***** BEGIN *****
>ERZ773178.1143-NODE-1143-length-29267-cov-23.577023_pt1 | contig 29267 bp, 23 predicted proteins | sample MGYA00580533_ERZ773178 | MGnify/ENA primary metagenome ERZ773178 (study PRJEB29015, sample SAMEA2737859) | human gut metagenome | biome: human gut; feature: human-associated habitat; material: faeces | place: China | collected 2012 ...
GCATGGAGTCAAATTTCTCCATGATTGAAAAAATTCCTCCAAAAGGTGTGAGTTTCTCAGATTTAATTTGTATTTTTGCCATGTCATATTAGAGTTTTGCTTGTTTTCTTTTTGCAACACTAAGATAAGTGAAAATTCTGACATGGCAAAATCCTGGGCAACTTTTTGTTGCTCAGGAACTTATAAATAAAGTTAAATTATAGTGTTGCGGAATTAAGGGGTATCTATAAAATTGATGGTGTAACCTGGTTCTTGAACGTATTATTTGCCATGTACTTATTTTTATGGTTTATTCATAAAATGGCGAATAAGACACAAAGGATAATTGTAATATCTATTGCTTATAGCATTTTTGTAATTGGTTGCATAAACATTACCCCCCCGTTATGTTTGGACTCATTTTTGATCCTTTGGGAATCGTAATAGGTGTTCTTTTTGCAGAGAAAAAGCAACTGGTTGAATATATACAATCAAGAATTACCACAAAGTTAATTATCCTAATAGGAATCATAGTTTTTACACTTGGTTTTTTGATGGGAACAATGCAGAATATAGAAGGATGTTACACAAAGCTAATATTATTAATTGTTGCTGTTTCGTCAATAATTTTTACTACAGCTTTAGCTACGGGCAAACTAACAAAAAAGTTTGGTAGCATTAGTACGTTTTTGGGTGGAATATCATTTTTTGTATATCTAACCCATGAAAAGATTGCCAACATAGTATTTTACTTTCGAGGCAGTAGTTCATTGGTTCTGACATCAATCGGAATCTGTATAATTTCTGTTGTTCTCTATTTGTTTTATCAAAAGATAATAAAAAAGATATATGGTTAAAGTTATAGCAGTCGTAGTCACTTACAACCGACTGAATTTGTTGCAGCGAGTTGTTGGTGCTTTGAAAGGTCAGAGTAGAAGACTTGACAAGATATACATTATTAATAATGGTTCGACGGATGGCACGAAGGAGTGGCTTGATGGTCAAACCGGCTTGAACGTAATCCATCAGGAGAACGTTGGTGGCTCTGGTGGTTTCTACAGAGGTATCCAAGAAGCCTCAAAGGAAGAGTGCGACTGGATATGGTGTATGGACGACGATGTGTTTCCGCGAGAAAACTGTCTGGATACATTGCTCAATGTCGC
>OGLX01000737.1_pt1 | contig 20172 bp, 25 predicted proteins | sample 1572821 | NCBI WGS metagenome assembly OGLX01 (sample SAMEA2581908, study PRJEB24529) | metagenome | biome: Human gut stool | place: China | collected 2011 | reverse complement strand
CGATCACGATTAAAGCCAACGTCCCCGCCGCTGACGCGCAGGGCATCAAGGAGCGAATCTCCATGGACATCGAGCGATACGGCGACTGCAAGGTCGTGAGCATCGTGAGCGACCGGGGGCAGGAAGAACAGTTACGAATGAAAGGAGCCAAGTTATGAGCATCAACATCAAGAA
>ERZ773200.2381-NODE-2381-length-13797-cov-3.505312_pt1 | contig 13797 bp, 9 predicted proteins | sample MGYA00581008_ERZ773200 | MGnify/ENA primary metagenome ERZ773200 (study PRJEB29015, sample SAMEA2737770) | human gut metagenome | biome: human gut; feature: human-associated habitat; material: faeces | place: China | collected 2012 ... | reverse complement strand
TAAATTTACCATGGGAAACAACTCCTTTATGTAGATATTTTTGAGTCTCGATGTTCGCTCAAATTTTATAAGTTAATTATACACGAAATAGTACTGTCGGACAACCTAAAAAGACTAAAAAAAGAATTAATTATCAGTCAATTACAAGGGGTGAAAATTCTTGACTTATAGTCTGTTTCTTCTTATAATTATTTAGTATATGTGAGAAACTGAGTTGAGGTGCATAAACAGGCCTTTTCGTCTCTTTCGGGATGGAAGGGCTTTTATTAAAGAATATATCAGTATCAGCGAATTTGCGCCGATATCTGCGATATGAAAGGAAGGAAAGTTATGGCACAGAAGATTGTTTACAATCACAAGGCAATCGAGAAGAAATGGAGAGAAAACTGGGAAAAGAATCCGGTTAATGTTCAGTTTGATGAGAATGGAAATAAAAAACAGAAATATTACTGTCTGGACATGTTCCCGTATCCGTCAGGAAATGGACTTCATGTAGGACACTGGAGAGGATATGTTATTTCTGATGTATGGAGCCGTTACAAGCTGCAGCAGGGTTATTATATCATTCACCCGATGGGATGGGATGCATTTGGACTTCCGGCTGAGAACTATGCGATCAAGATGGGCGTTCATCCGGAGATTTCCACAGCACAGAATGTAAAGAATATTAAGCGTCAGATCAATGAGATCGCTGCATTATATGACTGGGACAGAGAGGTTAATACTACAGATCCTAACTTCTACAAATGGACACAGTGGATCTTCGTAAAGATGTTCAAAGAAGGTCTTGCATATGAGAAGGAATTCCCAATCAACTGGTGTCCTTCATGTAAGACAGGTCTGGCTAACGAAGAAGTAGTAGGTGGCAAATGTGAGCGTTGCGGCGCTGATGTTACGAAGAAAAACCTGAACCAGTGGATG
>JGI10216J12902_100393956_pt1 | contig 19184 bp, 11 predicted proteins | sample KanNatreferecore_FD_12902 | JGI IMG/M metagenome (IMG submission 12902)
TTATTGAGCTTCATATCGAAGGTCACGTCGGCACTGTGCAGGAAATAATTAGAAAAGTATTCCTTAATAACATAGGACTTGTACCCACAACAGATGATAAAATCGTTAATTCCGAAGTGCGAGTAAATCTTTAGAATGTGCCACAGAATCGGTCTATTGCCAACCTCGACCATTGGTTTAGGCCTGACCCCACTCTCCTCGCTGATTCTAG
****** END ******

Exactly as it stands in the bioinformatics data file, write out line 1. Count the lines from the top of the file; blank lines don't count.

>ERZ773178.1143-NODE-1143-length-29267-cov-23.577023_pt1 | contig 29267 bp, 23 predicted proteins | sample MGYA00580533_ERZ773178 | MGnify/ENA primary metagenome ERZ773178 (study PRJEB29015, sample SAMEA2737859) | human gut metagenome | biome: human gut; feature: human-associated habitat; material: faeces | place: China | collected 2012 ...